The murder of the anesthesiologist Masiel Mexia Medina, in the community of San Juanito de la Sierra Tarahumara, contradicts the security guarantees indicated by the Mexican government
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Photo: IMSS Chihuahua
The murder on Monday morning of the anesthesiologist at the Rural Welfare Hospital in San Juanito, Masiel Mexia Medina, has dealt a heavy blow to a community long punished by crime and violence, and contradicts the security guarantees put forward by the federal government. which launched a massive campaign this year with the purpose of reducing 44,000 medical vacancies that exist in the country, especially in isolated regions and with a strong presence of criminal groups.
The 38-year-old professional was attacked while she was in her home, in one of the neighborhoods within the town, by a subject who had previously entered another home, armed and in an apparent state of intoxication, according to what witnesses told the authorities. The regional headquarters of the state prosecutor’s office certified the attack at 5:45 a.m. and has reduced its reports after the announcement of search operations for the alleged murderer.
San Juanito is the town with the largest population in the Sierra Tarahumara and as such operates the hospital center that serves not only the inhabitants of the municipality of Bocoyna, but also other communities in neighboring Urique, where two Jesuit priests were murdered on June 20 , a tour guide and a young man who acted as a manager in a baseball game that, according to Chihuahua authorities, would have unleashed the anger of the alleged perpetrator of the attacks, José Noriel Portillo, el Chueco, still a fugitive.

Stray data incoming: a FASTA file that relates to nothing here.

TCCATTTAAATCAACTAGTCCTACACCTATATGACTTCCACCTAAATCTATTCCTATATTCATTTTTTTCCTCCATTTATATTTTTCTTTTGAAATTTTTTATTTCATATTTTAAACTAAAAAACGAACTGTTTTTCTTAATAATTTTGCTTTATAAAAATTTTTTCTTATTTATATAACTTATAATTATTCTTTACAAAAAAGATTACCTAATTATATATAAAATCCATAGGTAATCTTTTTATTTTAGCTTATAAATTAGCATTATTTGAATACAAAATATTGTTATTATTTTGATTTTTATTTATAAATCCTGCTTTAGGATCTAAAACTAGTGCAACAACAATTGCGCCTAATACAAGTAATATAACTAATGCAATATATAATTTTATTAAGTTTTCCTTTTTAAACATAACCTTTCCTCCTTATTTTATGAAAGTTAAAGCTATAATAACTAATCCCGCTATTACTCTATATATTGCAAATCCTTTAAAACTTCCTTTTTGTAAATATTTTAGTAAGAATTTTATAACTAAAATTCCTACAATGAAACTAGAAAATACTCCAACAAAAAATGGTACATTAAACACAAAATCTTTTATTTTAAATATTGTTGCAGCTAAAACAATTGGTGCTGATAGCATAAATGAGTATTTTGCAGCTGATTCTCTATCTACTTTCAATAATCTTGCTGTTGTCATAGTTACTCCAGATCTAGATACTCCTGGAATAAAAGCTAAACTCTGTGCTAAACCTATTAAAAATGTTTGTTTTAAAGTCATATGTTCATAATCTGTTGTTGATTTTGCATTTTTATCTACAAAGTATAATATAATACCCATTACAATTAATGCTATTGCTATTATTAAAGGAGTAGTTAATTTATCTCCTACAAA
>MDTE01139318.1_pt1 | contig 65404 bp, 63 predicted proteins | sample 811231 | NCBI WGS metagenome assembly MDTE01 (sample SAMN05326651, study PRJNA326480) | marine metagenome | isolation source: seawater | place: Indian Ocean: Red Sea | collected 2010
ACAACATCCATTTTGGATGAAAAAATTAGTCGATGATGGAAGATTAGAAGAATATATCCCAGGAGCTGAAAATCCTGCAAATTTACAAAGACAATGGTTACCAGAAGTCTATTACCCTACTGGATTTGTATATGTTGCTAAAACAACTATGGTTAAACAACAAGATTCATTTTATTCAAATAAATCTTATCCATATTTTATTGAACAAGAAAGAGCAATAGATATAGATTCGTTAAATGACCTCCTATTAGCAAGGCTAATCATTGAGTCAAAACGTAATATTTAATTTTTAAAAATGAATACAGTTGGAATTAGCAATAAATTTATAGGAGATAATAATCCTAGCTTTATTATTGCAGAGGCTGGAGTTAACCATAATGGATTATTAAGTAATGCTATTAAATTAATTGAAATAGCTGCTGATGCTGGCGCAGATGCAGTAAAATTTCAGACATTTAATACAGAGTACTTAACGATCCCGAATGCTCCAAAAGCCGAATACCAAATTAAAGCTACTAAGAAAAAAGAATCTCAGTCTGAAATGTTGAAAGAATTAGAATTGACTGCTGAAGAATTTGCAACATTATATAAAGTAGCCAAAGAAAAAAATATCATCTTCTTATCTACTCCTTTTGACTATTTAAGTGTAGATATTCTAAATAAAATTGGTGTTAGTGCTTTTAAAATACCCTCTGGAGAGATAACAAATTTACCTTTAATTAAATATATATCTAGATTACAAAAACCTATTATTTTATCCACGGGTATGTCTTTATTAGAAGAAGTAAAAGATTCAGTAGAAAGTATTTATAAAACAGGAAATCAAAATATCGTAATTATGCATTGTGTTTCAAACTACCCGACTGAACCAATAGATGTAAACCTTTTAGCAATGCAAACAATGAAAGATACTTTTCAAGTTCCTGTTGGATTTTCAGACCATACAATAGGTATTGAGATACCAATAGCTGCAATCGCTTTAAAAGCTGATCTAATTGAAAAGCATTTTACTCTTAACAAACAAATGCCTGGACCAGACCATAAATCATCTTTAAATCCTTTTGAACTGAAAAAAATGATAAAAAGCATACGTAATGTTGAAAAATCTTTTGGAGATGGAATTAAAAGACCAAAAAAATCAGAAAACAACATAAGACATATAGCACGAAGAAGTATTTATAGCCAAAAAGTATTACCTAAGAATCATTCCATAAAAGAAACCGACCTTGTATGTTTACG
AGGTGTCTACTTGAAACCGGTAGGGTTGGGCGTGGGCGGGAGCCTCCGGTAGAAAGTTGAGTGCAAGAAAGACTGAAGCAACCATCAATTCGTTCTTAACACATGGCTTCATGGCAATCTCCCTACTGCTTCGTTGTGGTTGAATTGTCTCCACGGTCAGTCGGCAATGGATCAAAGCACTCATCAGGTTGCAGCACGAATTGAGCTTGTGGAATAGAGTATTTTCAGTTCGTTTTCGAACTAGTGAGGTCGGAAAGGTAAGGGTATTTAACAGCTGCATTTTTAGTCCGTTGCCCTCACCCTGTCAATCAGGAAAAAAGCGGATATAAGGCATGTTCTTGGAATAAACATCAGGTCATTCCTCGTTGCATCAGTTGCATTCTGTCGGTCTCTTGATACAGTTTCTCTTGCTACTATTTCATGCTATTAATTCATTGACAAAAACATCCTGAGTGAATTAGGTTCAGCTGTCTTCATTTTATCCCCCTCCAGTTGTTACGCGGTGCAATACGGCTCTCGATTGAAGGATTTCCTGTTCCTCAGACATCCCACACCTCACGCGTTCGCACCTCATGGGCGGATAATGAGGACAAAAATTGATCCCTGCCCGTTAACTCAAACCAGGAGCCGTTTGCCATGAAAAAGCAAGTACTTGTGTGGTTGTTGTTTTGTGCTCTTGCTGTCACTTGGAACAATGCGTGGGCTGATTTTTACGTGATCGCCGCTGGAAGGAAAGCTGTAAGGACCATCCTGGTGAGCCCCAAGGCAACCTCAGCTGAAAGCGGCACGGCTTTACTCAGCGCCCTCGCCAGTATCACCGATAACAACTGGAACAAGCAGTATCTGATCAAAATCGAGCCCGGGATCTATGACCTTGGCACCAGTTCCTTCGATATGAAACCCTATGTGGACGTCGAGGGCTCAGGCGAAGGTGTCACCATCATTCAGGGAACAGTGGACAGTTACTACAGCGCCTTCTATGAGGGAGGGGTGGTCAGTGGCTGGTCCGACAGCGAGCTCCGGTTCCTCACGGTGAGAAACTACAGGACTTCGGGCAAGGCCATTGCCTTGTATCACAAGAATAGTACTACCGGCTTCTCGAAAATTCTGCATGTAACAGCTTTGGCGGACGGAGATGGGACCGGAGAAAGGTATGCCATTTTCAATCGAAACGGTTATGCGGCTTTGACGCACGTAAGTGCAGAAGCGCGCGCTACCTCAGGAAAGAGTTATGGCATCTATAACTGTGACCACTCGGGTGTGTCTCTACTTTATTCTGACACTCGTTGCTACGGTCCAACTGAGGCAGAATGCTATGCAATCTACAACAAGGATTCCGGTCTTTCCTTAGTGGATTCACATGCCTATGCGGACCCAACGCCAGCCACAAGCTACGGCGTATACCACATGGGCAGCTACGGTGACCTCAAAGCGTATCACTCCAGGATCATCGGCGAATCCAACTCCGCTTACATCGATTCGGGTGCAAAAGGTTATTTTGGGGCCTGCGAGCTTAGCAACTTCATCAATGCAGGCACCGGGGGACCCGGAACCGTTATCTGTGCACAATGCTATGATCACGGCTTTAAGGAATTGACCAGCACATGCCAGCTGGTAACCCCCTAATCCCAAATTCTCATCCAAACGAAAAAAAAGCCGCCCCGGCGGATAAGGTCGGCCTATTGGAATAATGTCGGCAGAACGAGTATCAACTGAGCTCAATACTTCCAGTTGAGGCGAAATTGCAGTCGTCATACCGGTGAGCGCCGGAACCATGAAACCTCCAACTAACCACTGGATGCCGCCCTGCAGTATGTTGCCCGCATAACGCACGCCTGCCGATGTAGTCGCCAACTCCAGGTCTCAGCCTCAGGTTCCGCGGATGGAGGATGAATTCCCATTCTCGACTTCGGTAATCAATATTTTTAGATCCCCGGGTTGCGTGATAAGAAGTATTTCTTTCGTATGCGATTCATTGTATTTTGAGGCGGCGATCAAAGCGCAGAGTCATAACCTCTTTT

The death of the anesthesiologist occurs at a time when state, military and National Guard forces took possession of that corridor in search of the crooked and with this, nothing has been achieved but the feeling of helplessness.
“It is a terrible thing that is happening. The only thing I can say is that in the village we are very afraid to speak. There is a lot of insecurity that we live not only in San Juanito, but throughout the region. Here, for example, we don’t have the municipal police or traffic because they’ve been killing them for about four years. And of the state police we cannot say that they are a help either, because they are never there.”
“Bertha,” one of the village residents who agreed to speak on condition of anonymity.
Criminals, he adds, are inside and outside of San Juanito, under constant siege. She, for example, about four years ago was robbed of her car by four armed subjects, three of them with their faces covered, armed with rifles and battle gear. The one who seemed to command the assault was a guy dressed in cowboy clothes and with his face uncovered. “The same thing has happened to many and many of the inhabitants here and in the surrounding area. We have denounced it many times and the response has always been the same: a void”.
San Juanito has been oppressed by criminals for years. The level of violence and armed operations by illegal armies have increased in recent years after logging. The greater the criminal presence, the greater the consumption of synthetic drugs, the pandemic that has been sweeping Tarahumara for more than a decade. “It is very sad to see the devastated forests, the illegal logging that no one stops… no one, because everyone is in collusion,” says the resident.